And the last line of defence, in that when you feel you're not performing well these last few sessions, or the self-confidence drops, or you don't know if you're making any progress, I'm the one standing behind you with no ego, no motive, no face-on-the-cover of the album. "The hell with what others may say - that was an excellent job. That is your finest work today, and even if you don't feel like it right now, I'm here to tell you YES!". It's part trust, part faith - and it goes both ways.
By about 8pm we had about enough material that the studio owner/head engineer and all round top bloke Phil Threlfall could put together a desk mix (that's "out-of-the-box" for those of you playing at home) from the session. Phil's latest work is the PEZ album (feat. Paul Dempsey and Paul Kelly), and the Bliss n Eso album that arrived in late April 2017. We all left very satisfied, very tired and very keen to see what else we could achieve together - we made a plan to do a few more sessions; possibly with more than 12 hours’ notice.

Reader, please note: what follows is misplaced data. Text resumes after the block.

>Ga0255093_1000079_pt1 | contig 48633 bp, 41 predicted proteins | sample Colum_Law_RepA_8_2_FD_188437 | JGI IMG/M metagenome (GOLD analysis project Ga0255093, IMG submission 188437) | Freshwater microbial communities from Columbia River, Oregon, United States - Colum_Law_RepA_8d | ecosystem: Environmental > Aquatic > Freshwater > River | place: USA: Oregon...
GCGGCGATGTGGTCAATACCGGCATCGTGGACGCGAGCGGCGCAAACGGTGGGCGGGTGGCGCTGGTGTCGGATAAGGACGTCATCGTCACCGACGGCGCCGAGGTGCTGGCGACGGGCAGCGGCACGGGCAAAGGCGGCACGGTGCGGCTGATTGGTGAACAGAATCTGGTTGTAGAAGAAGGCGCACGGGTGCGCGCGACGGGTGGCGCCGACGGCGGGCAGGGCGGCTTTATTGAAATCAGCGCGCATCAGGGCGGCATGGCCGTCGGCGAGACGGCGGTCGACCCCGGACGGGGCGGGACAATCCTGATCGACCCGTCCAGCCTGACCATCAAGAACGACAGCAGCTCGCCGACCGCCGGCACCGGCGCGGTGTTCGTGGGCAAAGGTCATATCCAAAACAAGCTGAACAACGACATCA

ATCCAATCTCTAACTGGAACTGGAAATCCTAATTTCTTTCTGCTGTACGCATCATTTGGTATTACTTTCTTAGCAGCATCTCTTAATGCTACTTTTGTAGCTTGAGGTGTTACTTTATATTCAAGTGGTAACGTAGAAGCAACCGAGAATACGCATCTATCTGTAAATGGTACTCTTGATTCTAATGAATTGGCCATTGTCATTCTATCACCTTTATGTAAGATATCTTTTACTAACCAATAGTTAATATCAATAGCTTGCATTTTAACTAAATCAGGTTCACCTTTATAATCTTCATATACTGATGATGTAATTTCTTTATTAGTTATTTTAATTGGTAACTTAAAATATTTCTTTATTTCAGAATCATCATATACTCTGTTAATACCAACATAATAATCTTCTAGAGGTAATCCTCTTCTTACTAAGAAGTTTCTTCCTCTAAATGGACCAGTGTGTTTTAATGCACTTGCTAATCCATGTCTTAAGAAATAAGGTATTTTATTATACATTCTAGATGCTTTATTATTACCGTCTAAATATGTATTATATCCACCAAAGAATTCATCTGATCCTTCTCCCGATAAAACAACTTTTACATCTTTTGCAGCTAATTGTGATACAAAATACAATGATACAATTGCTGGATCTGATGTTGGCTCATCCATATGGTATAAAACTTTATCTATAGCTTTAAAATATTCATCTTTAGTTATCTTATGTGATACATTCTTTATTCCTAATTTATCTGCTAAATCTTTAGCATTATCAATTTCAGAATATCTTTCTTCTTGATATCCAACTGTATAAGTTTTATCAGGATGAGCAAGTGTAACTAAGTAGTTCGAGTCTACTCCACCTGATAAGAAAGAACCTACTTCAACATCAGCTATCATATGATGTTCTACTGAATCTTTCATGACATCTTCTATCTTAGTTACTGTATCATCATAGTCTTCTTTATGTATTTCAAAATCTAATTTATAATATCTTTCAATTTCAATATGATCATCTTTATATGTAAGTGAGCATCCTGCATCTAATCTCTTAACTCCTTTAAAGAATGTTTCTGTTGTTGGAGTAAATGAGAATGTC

Well, here I am 18 months later, graduated from JMC, and the Sienna Wild boys and I have since recorded about five or six more tracks, with good writing, rehearsal, pre-production, and gig-testing all part of the story. We revisited some material from that first session (not everything can be done in a day!!). We recorded a few more tracks at Sing Sing South with house engineer Prasheen Naran and used the mercurial Andy Shanahan to get some amazing guitar sounds, vocals overdubs. He also nailed the mixes. We sent the whole thing off to Joe Carra at Crystal Mastering.
It all stemmed from the first cancellation, and three lads who ditched their Sunday plans (footy, hangovers, girlfriends) to come have some fun with me in a studio on a lazy Sunday.
If I’d have waited till I’d graduated to start recording and producing, these boys would have already found somebody else to work with. If I’d cancelled the booking in the studio instead of making one more phone call I probably wouldn’t have done this EP. I’m not sure where my next project will come from, or who it will be with, but there’s every chance that it will stem from something along this journey reaching somebody I don’t know yet."